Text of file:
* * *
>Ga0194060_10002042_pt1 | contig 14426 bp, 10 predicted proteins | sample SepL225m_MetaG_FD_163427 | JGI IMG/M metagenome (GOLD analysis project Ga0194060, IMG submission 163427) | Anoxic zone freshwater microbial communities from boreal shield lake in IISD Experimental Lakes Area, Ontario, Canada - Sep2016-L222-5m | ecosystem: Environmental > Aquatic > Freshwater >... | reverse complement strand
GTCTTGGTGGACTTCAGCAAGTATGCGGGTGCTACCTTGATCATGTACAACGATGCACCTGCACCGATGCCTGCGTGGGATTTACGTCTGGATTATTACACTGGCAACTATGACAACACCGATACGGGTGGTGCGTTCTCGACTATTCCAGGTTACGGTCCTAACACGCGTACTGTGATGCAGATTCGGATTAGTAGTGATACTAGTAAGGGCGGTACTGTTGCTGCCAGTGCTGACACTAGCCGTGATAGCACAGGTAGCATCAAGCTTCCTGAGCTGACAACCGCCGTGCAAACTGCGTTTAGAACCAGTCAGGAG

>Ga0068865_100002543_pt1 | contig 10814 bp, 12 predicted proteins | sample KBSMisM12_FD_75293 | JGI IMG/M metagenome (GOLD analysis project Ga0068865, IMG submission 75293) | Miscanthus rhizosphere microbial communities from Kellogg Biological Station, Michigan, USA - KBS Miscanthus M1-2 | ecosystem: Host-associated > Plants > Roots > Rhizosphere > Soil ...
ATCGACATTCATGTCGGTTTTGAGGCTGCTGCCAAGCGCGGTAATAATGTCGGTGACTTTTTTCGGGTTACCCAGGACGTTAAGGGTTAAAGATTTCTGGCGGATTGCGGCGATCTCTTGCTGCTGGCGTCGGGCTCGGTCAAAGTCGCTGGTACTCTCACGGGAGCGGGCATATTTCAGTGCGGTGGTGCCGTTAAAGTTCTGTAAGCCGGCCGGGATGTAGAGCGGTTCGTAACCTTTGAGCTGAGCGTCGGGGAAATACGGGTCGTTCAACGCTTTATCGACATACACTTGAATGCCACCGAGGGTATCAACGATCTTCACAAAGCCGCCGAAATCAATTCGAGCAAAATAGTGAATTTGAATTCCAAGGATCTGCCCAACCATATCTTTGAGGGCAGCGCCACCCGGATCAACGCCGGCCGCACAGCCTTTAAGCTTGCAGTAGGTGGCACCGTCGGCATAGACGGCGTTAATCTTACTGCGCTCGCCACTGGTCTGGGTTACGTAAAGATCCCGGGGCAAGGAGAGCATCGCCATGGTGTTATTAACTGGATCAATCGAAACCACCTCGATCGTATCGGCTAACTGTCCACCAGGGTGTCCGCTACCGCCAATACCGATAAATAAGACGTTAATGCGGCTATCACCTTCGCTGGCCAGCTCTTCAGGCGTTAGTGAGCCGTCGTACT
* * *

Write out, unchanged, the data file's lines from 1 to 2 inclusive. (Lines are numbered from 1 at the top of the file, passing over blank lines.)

>Ga0194060_10002042_pt1 | contig 14426 bp, 10 predicted proteins | sample SepL225m_MetaG_FD_163427 | JGI IMG/M metagenome (GOLD analysis project Ga0194060, IMG submission 163427) | Anoxic zone freshwater microbial communities from boreal shield lake in IISD Experimental Lakes Area, Ontario, Canada - Sep2016-L222-5m | ecosystem: Environmental > Aquatic > Freshwater >... | reverse complement strand
GTCTTGGTGGACTTCAGCAAGTATGCGGGTGCTACCTTGATCATGTACAACGATGCACCTGCACCGATGCCTGCGTGGGATTTACGTCTGGATTATTACACTGGCAACTATGACAACACCGATACGGGTGGTGCGTTCTCGACTATTCCAGGTTACGGTCCTAACACGCGTACTGTGATGCAGATTCGGATTAGTAGTGATACTAGTAAGGGCGGTACTGTTGCTGCCAGTGCTGACACTAGCCGTGATAGCACAGGTAGCATCAAGCTTCCTGAGCTGACAACCGCCGTGCAAACTGCGTTTAGAACCAGTCAGGAG